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As of July 1st 2019, New Zealand banned single use plastic bags with a potential $100,000 fine for any company still using them and while we aren’t the first country to do this, it got me thinking about how something taken for granted in the name of convenience, is now history. But it also made me think about the sound of plastic…

Wellington is a windy city and during a gale it is not uncommon to see a discarded plastic shopping bag fly past, not at ground level but airborne… maybe heading towards the Great Pacific Garbage Patch (the largest accumulation of ocean plastic in the world, located somewhere between Hawaii and California) – if you haven’t seen the brilliant existential short film Plastic Bag by Ramin Bahrani (and perfectly voiced by Werner Herzog) then please put it on your watch list!

Thinking more optimistically about the end of plastic, I began paying more attention to its sound and every time I heard a different texture or tonality, I would save whatever form that plastic took… Six months later and my spare room was starting to look like a polymeric hoarders nightmare. Time to start recording!!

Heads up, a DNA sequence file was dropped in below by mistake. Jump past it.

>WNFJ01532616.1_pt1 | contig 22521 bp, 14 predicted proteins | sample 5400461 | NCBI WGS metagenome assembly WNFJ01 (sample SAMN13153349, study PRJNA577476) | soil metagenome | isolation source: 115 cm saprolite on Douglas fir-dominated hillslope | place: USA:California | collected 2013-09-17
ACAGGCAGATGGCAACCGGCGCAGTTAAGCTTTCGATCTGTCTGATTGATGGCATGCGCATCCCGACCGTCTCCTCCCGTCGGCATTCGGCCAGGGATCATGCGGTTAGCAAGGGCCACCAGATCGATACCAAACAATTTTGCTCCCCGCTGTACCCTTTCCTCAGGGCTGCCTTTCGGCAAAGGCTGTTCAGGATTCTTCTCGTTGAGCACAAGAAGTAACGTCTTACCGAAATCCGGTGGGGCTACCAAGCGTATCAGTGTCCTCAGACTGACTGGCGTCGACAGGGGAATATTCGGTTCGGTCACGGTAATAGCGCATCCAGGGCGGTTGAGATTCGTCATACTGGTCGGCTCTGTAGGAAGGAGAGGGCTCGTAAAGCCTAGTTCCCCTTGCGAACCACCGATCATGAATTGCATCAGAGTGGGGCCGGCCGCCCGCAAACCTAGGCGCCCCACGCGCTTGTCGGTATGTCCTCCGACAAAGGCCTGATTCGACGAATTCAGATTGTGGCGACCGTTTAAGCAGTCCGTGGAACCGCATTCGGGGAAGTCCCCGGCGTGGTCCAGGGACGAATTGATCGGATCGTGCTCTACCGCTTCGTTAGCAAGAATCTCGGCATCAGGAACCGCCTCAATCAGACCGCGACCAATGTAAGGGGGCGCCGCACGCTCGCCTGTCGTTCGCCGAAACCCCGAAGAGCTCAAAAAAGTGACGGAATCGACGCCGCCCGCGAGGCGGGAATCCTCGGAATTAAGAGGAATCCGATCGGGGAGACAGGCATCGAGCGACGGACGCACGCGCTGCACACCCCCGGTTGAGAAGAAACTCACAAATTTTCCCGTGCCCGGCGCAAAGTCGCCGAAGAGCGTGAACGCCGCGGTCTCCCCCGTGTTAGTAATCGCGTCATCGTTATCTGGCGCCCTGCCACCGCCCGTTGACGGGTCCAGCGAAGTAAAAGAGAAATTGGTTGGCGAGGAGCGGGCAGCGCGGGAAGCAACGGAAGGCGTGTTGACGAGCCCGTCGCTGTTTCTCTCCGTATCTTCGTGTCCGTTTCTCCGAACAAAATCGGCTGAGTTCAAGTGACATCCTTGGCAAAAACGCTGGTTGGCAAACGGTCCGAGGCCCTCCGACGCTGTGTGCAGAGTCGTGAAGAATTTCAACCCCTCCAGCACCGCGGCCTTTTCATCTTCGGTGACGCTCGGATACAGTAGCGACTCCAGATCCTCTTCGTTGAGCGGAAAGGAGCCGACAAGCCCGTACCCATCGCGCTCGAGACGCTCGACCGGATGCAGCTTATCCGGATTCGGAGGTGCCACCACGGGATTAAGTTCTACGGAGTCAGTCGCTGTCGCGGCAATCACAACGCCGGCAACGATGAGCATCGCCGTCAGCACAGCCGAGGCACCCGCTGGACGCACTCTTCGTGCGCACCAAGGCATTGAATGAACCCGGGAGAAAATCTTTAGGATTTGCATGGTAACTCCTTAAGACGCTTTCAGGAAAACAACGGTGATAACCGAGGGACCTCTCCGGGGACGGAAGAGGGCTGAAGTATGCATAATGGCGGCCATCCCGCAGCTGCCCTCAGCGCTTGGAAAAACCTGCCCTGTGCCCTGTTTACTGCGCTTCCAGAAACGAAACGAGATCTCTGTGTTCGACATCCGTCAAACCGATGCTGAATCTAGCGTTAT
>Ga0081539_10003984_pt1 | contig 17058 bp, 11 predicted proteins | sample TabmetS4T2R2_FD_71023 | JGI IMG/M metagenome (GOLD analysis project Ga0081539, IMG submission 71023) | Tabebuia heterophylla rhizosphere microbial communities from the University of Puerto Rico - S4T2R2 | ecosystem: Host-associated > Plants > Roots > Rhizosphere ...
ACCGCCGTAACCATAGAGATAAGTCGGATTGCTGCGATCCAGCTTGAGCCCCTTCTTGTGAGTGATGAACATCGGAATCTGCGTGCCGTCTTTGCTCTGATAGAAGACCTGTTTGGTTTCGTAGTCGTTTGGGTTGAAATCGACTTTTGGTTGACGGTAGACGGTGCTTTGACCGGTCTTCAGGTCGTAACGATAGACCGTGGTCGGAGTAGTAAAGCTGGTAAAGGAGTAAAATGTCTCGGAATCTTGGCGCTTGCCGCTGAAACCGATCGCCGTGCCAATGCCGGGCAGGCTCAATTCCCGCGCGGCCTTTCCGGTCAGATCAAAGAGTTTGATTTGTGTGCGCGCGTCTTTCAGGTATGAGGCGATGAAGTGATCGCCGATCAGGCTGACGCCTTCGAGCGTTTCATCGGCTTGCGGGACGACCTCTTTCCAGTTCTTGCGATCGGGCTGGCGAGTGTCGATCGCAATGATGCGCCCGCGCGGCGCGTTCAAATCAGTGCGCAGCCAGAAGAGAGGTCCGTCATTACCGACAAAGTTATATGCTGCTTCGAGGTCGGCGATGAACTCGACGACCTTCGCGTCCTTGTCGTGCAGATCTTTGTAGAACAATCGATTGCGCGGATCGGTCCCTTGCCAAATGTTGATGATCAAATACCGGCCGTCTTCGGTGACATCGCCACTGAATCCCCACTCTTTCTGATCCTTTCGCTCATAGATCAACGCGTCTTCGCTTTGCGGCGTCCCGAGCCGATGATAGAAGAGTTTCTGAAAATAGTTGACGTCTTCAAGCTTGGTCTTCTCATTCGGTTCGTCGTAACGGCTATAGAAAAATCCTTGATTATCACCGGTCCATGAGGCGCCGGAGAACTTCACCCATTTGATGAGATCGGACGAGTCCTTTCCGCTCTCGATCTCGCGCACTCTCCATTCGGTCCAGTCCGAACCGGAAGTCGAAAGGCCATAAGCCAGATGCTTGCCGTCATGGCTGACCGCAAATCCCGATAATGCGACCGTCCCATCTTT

My first instinct was to simply capture a range of lightweight plastic movement. Years ago I worked on a short film with a crime scene, and the plastic barricade tape gently flapping in the wind became a reccurring sonic motif… And while foley might have eventually covered this aspect, we wanted to develop and manipulate the sound way before the foley team started work. But I also just knew there was more to explore.

One aspect of plastic that is environmentally problematic is just how resilient it is. So I challenged myself to find methods to stress and extract more dramatic, extreme sounds from it… Strange textures and complex percussive impacts were immediately apparent, and slowly more abstract and interesting sounds revealed themselves. After donning a gas mask I also did the unthinkable & burnt some plastic, capturing the doppler sounds so that hopefully no one else ever needs to. Acrid, horrid melted plastic gunk is now imprinted on the path outside my house.

But rather than try and describe the results further, please check out the Making Of video and the Souncloud preview below to get a feel for just how far beyond ‘normal’ foley this library ventures…

Recorded 24bit 192kHz with Sennhesier MKH8040 pair means any stereo movement – close or wider – is captured in highly detailed form. A small group of recordings are included which were made extremely close up, using the Sennheiser MKH8050 mic so close it is ASMR territory, with the proximity effect lending a unique crunch.